What is an insect?
Audience: a five year-old
Motivations: Candy, play time, bugs, adults giving them attention.
Explanation: What is an insect? A butterfly? An ant? A snail? No not a snail! Insects have 6 legs and 3 body parts. So a spider is not an insect. Insects have hard outsides, unlike us that have hard bones on the inside. A baby insect does not always look like an adult; a baby butterfly is a caterpillar. So all butterflies are adults—even the small ones. Actually, any insect with wings is an adult. But not all insects have wings—like ants. Insects are animals, called invertebrates. There are many types of insects, how many can you think of?
Audience: College student
Motivations: beer, getting an A, what’s on the test?
Explanation: Do you have a backbone? Insects do not. This does not mean they are scared to jump off a bridge… Actually because of their body structure with a hard outside made of chitin they are able to jump off much higher places than us—relatively speaking. Insects have a completely different body plan. They are segmented with 3 main body parts—the head, thorax, and abdomen—each subdivided again. For example, the thorax has 3 additional segments, each with paired legs. Their differing anatomy has enabled their vast diversification and specialization to fit into the array of ecological niches.
Audience: Grad student
Motivations: self-betterment, impress the big-wigs, new scientific directions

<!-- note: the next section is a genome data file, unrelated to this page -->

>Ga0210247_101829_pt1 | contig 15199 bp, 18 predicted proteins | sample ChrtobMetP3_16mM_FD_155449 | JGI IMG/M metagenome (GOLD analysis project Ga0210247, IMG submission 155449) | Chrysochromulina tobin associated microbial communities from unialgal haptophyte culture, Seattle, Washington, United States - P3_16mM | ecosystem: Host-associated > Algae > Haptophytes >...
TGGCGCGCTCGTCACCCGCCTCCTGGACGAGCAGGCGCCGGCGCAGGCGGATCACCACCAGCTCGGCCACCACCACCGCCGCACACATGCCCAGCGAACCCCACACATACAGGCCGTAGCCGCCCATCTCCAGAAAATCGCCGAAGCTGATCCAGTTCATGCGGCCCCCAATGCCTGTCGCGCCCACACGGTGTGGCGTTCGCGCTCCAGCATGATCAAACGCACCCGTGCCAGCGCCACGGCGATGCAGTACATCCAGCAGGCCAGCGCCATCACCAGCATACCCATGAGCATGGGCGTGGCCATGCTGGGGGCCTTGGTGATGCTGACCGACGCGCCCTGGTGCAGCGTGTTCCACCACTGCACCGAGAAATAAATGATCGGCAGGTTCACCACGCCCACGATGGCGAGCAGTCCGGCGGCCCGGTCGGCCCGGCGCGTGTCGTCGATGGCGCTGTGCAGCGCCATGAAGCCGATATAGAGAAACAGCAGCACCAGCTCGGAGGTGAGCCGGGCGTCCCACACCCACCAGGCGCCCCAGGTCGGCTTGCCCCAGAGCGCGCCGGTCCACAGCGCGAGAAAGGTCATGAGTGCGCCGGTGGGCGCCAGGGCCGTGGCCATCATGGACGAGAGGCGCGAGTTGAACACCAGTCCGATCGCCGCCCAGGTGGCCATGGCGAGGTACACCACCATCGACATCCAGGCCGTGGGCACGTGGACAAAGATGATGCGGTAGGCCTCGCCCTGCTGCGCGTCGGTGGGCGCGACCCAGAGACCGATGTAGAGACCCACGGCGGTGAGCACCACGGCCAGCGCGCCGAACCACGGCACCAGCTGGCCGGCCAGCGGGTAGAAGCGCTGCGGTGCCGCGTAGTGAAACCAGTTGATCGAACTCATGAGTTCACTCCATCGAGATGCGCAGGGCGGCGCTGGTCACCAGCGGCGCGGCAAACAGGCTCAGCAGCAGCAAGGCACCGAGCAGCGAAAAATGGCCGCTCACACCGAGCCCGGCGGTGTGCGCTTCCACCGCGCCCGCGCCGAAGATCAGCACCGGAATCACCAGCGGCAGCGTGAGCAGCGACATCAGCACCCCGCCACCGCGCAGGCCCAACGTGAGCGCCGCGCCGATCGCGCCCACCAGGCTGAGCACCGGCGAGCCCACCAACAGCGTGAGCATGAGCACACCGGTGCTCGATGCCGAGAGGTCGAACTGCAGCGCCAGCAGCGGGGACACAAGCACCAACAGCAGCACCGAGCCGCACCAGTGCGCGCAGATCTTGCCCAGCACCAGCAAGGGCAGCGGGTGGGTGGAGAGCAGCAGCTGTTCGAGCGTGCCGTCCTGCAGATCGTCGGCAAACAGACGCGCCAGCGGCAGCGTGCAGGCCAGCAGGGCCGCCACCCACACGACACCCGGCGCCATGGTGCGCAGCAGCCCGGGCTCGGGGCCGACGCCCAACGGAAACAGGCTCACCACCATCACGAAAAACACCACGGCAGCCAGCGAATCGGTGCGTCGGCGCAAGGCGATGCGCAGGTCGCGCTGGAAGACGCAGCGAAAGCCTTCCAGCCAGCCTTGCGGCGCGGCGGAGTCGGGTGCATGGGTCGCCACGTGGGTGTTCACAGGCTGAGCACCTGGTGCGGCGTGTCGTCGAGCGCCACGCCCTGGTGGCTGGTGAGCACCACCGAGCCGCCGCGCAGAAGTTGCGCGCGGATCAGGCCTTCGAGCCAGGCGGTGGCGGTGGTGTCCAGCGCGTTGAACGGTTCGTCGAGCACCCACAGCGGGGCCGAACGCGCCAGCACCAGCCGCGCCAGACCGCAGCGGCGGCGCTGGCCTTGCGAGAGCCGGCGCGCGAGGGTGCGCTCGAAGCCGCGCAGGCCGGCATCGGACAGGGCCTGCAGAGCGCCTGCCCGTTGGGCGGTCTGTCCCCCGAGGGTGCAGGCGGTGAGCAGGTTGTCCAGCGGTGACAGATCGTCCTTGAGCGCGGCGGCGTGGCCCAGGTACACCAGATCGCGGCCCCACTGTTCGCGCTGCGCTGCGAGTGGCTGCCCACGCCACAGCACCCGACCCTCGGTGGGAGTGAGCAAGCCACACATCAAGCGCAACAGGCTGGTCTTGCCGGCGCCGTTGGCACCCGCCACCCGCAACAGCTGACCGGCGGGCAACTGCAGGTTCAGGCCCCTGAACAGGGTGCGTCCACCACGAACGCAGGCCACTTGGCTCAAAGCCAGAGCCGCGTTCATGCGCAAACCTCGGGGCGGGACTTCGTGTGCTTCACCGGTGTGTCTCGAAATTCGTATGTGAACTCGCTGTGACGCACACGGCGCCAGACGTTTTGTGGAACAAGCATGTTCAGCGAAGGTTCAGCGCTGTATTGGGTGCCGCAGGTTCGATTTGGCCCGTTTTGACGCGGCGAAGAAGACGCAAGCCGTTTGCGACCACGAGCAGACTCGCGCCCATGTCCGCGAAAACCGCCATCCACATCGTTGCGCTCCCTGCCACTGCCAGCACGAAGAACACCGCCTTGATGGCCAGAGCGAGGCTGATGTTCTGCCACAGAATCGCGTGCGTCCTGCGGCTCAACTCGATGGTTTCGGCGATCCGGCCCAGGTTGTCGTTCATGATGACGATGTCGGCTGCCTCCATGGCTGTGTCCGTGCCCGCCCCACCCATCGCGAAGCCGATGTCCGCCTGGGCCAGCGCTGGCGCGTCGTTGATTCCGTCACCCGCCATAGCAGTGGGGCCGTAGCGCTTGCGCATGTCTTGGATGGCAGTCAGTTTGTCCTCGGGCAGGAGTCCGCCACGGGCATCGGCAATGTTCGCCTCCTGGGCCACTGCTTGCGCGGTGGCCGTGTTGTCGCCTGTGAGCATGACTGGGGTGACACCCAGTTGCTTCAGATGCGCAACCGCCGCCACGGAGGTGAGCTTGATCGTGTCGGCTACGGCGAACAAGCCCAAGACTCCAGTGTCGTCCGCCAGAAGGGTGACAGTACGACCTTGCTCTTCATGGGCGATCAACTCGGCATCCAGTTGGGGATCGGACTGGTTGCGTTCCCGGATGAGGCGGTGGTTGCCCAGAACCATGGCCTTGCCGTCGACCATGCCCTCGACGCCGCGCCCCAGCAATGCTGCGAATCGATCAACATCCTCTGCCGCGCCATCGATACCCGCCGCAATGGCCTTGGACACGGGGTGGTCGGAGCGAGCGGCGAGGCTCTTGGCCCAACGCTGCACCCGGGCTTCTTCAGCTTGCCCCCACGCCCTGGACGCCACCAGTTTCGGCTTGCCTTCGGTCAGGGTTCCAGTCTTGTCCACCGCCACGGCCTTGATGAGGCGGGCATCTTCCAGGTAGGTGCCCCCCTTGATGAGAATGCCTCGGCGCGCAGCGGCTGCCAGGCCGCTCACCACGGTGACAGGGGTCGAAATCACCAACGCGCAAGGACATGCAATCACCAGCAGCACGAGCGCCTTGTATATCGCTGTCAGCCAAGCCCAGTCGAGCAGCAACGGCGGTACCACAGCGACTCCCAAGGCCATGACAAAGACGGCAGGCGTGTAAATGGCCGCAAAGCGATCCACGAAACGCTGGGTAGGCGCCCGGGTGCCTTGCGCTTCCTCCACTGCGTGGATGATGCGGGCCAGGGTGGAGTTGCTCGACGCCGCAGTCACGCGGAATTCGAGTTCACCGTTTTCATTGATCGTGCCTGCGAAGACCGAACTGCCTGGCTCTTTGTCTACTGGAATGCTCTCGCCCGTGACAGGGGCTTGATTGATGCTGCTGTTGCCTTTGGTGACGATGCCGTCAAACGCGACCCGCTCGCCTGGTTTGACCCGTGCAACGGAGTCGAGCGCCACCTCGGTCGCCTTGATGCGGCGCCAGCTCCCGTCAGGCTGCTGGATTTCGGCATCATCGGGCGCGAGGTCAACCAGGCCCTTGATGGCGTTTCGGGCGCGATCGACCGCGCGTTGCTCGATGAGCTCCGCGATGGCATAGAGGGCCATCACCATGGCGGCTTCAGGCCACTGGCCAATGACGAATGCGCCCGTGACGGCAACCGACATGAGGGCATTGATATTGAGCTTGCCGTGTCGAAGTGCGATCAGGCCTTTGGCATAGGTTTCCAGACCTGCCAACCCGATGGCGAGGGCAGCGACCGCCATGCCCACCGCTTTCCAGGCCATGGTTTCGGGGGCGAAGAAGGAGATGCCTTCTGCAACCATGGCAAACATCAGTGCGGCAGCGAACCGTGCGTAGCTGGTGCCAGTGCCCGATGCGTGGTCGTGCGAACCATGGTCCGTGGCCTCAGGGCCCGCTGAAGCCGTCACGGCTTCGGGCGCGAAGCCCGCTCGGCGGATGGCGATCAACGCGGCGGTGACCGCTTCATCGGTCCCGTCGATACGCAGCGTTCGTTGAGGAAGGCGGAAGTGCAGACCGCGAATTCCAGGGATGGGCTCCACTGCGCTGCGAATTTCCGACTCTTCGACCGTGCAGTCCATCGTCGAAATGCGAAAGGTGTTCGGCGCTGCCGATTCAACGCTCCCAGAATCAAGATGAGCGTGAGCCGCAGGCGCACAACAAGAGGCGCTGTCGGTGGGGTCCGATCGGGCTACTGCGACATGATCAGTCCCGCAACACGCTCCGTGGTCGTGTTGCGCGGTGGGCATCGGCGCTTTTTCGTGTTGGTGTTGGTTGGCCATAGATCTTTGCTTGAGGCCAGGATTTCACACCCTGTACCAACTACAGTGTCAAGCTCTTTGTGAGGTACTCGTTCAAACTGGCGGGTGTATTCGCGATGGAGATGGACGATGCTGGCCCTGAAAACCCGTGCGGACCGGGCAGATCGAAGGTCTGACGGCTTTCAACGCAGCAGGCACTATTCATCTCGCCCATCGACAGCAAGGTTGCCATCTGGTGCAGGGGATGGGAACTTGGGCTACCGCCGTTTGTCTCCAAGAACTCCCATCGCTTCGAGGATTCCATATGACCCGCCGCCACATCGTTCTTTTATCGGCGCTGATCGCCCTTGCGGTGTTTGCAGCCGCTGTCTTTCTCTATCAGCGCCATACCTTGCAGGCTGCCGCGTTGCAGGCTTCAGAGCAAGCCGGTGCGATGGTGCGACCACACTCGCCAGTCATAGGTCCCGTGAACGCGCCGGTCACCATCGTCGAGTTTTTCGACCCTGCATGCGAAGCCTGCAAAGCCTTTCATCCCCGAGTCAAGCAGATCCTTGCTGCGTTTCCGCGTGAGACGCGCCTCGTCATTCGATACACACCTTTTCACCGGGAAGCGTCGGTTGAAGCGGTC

Explanation: Protostome or Deuterostome? Aka developmentally speaking, insects form a mouth first while we vertebrates start with our anus. However differences run deeper, insects at the 4 cell stage already have differential cell development, i.e., the gonads information is in only one of the cells. Taxonomically speaking, by saying “Class: Insecta” the amount of included information should categorize and define the animal group. What can we do with this inherent knowledge? Definitions and classifications enable a deeper discussion surrounding not what makes an insect but why, how is it unique, and what can scientists learn and apply across the animal kingdom?
Audience: Ph.D. in the field
Motivations: Science passion
Explanation: The amount of shared research between humans and Drosophila is astounding. Genetically, so much is similar between insects and humans, but we are more closely related to starfish. However, rather than limit our understanding, identifying commonalities and stark differences creates pockets of areas for new directions. Scientific growth occurs from identifying these connections, especially if closer evolutionary relatives are different. Insect biology has far-reaching implications including the medical field, ecology, agriculture, and engineering. The limit is not what insects can do, as they fill an ever-growing number of niches, but how we can abstractly consider their lives.